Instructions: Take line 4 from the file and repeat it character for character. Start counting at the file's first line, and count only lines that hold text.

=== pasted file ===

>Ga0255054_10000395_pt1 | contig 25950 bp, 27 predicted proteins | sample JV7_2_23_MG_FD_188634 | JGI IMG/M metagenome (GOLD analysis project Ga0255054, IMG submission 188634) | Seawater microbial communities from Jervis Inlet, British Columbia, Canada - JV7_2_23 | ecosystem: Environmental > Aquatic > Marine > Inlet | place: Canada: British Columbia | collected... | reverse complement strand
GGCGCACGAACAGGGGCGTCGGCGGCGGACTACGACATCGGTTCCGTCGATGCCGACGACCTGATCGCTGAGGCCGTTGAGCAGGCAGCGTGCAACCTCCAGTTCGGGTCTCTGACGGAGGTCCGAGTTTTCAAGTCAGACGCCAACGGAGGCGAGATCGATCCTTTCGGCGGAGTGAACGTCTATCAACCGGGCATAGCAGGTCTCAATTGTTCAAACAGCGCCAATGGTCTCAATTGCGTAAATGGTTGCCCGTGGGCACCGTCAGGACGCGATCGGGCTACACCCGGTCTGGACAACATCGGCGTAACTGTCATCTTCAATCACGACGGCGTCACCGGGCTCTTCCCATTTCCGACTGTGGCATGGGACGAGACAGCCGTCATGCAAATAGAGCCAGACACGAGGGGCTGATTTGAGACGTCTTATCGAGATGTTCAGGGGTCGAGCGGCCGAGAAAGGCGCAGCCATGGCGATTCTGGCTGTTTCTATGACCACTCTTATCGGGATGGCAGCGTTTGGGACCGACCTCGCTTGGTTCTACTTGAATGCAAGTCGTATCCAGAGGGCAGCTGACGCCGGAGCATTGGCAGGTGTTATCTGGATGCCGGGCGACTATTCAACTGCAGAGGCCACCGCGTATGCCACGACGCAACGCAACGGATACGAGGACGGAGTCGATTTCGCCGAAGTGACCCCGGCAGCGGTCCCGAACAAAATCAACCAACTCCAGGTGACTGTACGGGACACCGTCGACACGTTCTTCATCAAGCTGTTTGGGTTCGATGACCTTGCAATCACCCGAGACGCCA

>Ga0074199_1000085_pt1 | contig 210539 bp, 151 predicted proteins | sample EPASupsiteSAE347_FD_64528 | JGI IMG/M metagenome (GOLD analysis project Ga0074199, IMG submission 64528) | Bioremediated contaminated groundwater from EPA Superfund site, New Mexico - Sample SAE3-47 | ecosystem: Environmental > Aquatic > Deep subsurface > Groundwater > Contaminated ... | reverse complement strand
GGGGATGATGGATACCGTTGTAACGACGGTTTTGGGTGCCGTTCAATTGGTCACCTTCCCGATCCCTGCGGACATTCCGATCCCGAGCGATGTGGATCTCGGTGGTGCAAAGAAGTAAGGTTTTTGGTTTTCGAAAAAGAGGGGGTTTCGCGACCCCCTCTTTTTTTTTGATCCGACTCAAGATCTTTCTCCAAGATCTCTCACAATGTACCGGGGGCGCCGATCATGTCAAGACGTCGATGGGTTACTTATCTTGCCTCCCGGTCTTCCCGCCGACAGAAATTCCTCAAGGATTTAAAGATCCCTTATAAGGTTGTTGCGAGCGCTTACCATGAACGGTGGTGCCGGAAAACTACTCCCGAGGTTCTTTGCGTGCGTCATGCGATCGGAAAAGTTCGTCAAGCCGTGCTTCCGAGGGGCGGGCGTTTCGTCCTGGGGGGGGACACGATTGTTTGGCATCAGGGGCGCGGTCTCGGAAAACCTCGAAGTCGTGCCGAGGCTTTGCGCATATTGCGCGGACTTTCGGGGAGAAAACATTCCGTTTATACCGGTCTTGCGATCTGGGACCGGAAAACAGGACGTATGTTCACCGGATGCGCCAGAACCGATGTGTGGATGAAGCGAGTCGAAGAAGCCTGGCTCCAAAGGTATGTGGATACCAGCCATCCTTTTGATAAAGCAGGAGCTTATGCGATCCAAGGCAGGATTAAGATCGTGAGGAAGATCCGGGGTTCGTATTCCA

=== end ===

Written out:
GGGGATGATGGATACCGTTGTAACGACGGTTTTGGGTGCCGTTCAATTGGTCACCTTCCCGATCCCTGCGGACATTCCGATCCCGAGCGATGTGGATCTCGGTGGTGCAAAGAAGTAAGGTTTTTGGTTTTCGAAAAAGAGGGGGTTTCGCGACCCCCTCTTTTTTTTTGATCCGACTCAAGATCTTTCTCCAAGATCTCTCACAATGTACCGGGGGCGCCGATCATGTCAAGACGTCGATGGGTTACTTATCTTGCCTCCCGGTCTTCCCGCCGACAGAAATTCCTCAAGGATTTAAAGATCCCTTATAAGGTTGTTGCGAGCGCTTACCATGAACGGTGGTGCCGGAAAACTACTCCCGAGGTTCTTTGCGTGCGTCATGCGATCGGAAAAGTTCGTCAAGCCGTGCTTCCGAGGGGCGGGCGTTTCGTCCTGGGGGGGGACACGATTGTTTGGCATCAGGGGCGCGGTCTCGGAAAACCTCGAAGTCGTGCCGAGGCTTTGCGCATATTGCGCGGACTTTCGGGGAGAAAACATTCCGTTTATACCGGTCTTGCGATCTGGGACCGGAAAACAGGACGTATGTTCACCGGATGCGCCAGAACCGATGTGTGGATGAAGCGAGTCGAAGAAGCCTGGCTCCAAAGGTATGTGGATACCAGCCATCCTTTTGATAAAGCAGGAGCTTATGCGATCCAAGGCAGGATTAAGATCGTGAGGAAGATCCGGGGTTCGTATTCCA